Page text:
• Agar Agar – An indigestible fiber source extracted from red seaweed. In the digestive tract, it absorbs water, increases bulk, and stimulates bowel movements. It has been used for centuries as a laxative. No studies currently exist on its affects on a cat’s digestive tract.

For a healthy cat, these thickening agents might not pose a serious harm to their initial state of health. But because gums, such as Guar Gum reduce digestibility, cats with GI issues are unable to get all the nutrition that they need, and symptoms such as diarrhea may persist due to their potentially inflammatory and laxative properties. Additionally, as cats age, digestive function becomes less efficient and the body has a reduced ability to compensate for less digestible foods.

Cats with IBD, like our foster cats Dottie and Fancy, need to be on an exclusively raw food diet. We have “experimented” with different brands of canned foods, all containing various thickening agents. The results are always the same: loose and excessive stools even when given less than ¼ tsp!

Raw food is our number one option when it comes to cats. Raw food most closely simulates their natural diet of rodents, rabbits, and birds. It is the least processed of all the commercially-available food options and does not contain fillers or thickening agents. Compare the ingredients in a raw diet for cats with those of a canned diet.

  • SmallBatch Raw Chicken Formula: 97% Chicken, 1% Produce, 2% Supplements: Chicken, Skinless Chicken Necks, Chicken Backs, Chicken Livers, Chicken Hearts, Chicken Gizzards, Salmon Oil, Organic Dandelion Greens, Organic Apple Cider Vinegar, Organic Kelp, Organic Bee Pollen, Organic Barley Grass, Organic Cranberries
  • Mauri Brushtail Canned Food: Brushtail, Brushtail Broth, Pumpkin, Ovine Plasma, Calcium Carbonate, Fish Oil, Locust Bean Gum, Xanthan Gum, Guar Gum, Vitamins & Minerals: (Choline Chloride, Vitamin A Supplement, Vitamin D3 Supplement, Vitamin E Supplement, Vitamin B12 Supplement, Biotin, Sodium Selenite, Folic Acid, Calcium Iodate, Riboflavin Supplement, Pyridoxine Hydrochloride, Thiamine Mononitrate, Copper Amino Acid Chelate, Manganese Amino Acid Chelate, Calcium Pantothenate, Niacin Supplement, Iron Amino Acid Chelate , Zinc Amino Acid Chelate), Cranberries, Taurine, New Zealand Green Mussel.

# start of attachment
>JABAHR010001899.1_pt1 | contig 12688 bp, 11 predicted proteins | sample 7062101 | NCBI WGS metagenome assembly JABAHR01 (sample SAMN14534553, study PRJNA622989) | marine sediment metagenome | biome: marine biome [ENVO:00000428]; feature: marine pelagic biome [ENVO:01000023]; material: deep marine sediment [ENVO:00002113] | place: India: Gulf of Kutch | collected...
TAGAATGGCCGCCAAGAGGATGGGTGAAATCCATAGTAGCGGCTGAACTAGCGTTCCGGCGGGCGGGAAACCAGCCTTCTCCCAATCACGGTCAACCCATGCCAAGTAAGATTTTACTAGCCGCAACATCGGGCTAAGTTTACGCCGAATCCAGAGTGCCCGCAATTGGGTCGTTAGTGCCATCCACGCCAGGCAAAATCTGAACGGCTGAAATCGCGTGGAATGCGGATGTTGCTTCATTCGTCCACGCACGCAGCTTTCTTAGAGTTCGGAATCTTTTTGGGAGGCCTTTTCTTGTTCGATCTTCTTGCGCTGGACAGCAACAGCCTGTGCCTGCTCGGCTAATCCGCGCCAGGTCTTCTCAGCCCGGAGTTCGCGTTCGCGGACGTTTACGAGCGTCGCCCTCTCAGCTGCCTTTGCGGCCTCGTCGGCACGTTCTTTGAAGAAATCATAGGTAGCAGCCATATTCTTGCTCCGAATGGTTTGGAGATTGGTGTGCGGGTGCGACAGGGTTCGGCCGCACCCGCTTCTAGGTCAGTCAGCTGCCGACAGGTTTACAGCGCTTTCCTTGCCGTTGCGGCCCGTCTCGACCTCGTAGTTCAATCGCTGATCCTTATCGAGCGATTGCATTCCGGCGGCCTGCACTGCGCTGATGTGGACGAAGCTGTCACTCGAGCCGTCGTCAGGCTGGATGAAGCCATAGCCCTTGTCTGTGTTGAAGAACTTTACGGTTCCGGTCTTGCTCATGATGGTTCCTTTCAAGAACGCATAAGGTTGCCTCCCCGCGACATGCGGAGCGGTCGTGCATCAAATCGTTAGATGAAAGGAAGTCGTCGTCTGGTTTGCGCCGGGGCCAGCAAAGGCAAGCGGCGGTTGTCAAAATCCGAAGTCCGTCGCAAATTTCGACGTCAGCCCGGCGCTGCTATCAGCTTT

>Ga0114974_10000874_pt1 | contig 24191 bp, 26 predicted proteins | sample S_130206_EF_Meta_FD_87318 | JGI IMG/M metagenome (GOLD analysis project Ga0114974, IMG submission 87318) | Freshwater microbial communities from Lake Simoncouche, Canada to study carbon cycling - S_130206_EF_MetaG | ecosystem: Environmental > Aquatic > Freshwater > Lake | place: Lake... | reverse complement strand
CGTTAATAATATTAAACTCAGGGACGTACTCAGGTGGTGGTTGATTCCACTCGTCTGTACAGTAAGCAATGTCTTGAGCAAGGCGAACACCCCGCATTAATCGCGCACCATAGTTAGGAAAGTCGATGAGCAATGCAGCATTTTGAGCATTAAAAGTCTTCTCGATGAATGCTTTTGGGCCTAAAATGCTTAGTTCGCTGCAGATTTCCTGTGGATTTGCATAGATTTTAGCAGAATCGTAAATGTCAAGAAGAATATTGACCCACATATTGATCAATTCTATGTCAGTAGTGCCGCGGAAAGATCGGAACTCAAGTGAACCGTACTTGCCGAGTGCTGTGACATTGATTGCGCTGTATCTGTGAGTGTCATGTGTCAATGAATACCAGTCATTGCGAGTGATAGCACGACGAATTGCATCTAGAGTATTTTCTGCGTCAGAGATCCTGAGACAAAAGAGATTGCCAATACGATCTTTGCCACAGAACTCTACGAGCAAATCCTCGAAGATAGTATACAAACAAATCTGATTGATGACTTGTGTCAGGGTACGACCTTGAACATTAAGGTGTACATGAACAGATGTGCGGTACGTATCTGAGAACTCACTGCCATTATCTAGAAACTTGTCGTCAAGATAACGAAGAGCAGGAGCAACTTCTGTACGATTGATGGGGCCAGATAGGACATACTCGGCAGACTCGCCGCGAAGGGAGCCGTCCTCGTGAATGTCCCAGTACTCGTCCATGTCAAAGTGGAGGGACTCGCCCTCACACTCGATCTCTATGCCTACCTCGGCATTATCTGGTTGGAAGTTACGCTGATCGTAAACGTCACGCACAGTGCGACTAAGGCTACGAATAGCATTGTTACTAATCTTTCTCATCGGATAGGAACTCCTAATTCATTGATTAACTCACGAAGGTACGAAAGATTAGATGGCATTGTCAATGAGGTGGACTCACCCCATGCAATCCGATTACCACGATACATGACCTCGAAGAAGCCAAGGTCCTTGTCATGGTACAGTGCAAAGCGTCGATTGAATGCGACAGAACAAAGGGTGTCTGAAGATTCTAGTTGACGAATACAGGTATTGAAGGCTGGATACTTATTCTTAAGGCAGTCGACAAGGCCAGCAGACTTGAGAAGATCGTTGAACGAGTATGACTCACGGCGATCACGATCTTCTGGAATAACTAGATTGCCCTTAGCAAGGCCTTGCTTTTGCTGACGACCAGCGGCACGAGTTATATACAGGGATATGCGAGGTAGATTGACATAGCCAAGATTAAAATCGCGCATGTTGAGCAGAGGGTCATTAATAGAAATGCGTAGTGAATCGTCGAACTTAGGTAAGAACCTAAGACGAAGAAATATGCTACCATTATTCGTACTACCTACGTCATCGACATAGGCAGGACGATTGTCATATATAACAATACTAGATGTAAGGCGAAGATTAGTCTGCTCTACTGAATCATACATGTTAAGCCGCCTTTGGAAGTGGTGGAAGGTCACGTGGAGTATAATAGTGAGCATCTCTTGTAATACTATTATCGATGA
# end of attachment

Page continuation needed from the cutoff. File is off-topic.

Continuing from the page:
Raw food is more digestible than cooked food, and especially more digestible than the protein found in kibble. Due to its higher digestibility, raw food is the best option for a cat suffering from GI issues. While feeding your cat raw meat, initially seems odd, when we take the time to consider the fact that cats don’t cook their prey, the concept of raw doesn’t seem so far fetched.

Let’s take a look at the cost to feed both raw and canned foods, I think you will be surprised at the cost (in a good way!) Remember there are lots of variables that can drive up and down the cost, for instance feeding a “novel” protein such as Rabbit or Venison will cost more, but feeding Raw “chubs” (big blocks of meat) will drive your cost down.

COST OF RAW FOOD: 3lbs Bags with 1oz sliders:

  • 8 lbs: 160 cal/day: 3oz of raw: $30/month
  • 10 lbs: 200 cal/day: 4oz of raw: $40/month
  • 12 lbs: 240 cal/day: 5oz of raw: $50/month
  • 15 lbs: 300 cal/day: 6oz of raw: $60/month

Cost of Raw Food Chubs (2lb sausage shaped)

  • 8 lbs: $18/ month
  • 10 lbs: $24/month
  • 12 lbs: $30/month
  • 15lbs: $37month

COST OF CANNED FOOD: Calorie/oz varies between brands, it’s important to check your calories so that you are feeding them the proper amount.

  • 8 lbs: 160 cal/day 4oz-5oz: $32/month
  • 10 lbs: 200 cal/day 5.5oz: $42/month
  • 12 lbs: 240 cal/day: 6.6oz: $50/month
  • 15 lbs: 300 cal/day: 6.75oz: $62/month